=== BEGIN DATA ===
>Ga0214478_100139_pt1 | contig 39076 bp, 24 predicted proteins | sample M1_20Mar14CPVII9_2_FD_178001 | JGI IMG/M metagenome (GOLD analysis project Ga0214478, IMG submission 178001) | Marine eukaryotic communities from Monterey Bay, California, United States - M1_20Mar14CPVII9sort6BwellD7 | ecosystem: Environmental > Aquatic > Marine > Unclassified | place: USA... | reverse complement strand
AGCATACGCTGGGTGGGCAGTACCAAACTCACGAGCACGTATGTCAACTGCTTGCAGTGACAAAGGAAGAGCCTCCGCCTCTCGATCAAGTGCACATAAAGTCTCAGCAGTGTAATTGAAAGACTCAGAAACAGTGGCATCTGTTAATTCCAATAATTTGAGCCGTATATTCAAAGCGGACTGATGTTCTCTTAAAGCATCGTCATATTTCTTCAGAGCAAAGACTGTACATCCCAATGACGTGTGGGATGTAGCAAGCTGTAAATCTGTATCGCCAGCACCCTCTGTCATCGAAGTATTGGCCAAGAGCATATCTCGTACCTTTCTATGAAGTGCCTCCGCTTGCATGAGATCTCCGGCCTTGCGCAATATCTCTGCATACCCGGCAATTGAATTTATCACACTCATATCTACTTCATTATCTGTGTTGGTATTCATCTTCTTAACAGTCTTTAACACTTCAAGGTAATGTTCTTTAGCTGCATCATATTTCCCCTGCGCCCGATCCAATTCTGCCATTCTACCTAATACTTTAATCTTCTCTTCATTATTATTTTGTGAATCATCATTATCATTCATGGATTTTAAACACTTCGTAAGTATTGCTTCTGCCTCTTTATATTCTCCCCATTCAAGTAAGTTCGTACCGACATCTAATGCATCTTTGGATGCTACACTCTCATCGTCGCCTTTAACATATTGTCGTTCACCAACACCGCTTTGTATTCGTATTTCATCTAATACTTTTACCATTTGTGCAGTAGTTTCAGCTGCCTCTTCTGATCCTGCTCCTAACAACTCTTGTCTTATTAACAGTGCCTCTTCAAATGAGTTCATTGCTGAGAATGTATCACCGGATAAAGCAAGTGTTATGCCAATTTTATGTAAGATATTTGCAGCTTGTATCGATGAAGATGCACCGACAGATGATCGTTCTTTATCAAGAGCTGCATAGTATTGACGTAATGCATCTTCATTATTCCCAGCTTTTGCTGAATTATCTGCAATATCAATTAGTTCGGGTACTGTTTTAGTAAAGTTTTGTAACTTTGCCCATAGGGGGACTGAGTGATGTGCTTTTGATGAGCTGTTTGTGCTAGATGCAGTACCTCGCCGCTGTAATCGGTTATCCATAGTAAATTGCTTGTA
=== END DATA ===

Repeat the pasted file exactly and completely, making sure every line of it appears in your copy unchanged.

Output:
>Ga0214478_100139_pt1 | contig 39076 bp, 24 predicted proteins | sample M1_20Mar14CPVII9_2_FD_178001 | JGI IMG/M metagenome (GOLD analysis project Ga0214478, IMG submission 178001) | Marine eukaryotic communities from Monterey Bay, California, United States - M1_20Mar14CPVII9sort6BwellD7 | ecosystem: Environmental > Aquatic > Marine > Unclassified | place: USA... | reverse complement strand
AGCATACGCTGGGTGGGCAGTACCAAACTCACGAGCACGTATGTCAACTGCTTGCAGTGACAAAGGAAGAGCCTCCGCCTCTCGATCAAGTGCACATAAAGTCTCAGCAGTGTAATTGAAAGACTCAGAAACAGTGGCATCTGTTAATTCCAATAATTTGAGCCGTATATTCAAAGCGGACTGATGTTCTCTTAAAGCATCGTCATATTTCTTCAGAGCAAAGACTGTACATCCCAATGACGTGTGGGATGTAGCAAGCTGTAAATCTGTATCGCCAGCACCCTCTGTCATCGAAGTATTGGCCAAGAGCATATCTCGTACCTTTCTATGAAGTGCCTCCGCTTGCATGAGATCTCCGGCCTTGCGCAATATCTCTGCATACCCGGCAATTGAATTTATCACACTCATATCTACTTCATTATCTGTGTTGGTATTCATCTTCTTAACAGTCTTTAACACTTCAAGGTAATGTTCTTTAGCTGCATCATATTTCCCCTGCGCCCGATCCAATTCTGCCATTCTACCTAATACTTTAATCTTCTCTTCATTATTATTTTGTGAATCATCATTATCATTCATGGATTTTAAACACTTCGTAAGTATTGCTTCTGCCTCTTTATATTCTCCCCATTCAAGTAAGTTCGTACCGACATCTAATGCATCTTTGGATGCTACACTCTCATCGTCGCCTTTAACATATTGTCGTTCACCAACACCGCTTTGTATTCGTATTTCATCTAATACTTTTACCATTTGTGCAGTAGTTTCAGCTGCCTCTTCTGATCCTGCTCCTAACAACTCTTGTCTTATTAACAGTGCCTCTTCAAATGAGTTCATTGCTGAGAATGTATCACCGGATAAAGCAAGTGTTATGCCAATTTTATGTAAGATATTTGCAGCTTGTATCGATGAAGATGCACCGACAGATGATCGTTCTTTATCAAGAGCTGCATAGTATTGACGTAATGCATCTTCATTATTCCCAGCTTTTGCTGAATTATCTGCAATATCAATTAGTTCGGGTACTGTTTTAGTAAAGTTTTGTAACTTTGCCCATAGGGGGACTGAGTGATGTGCTTTTGATGAGCTGTTTGTGCTAGATGCAGTACCTCGCCGCTGTAATCGGTTATCCATAGTAAATTGCTTGTA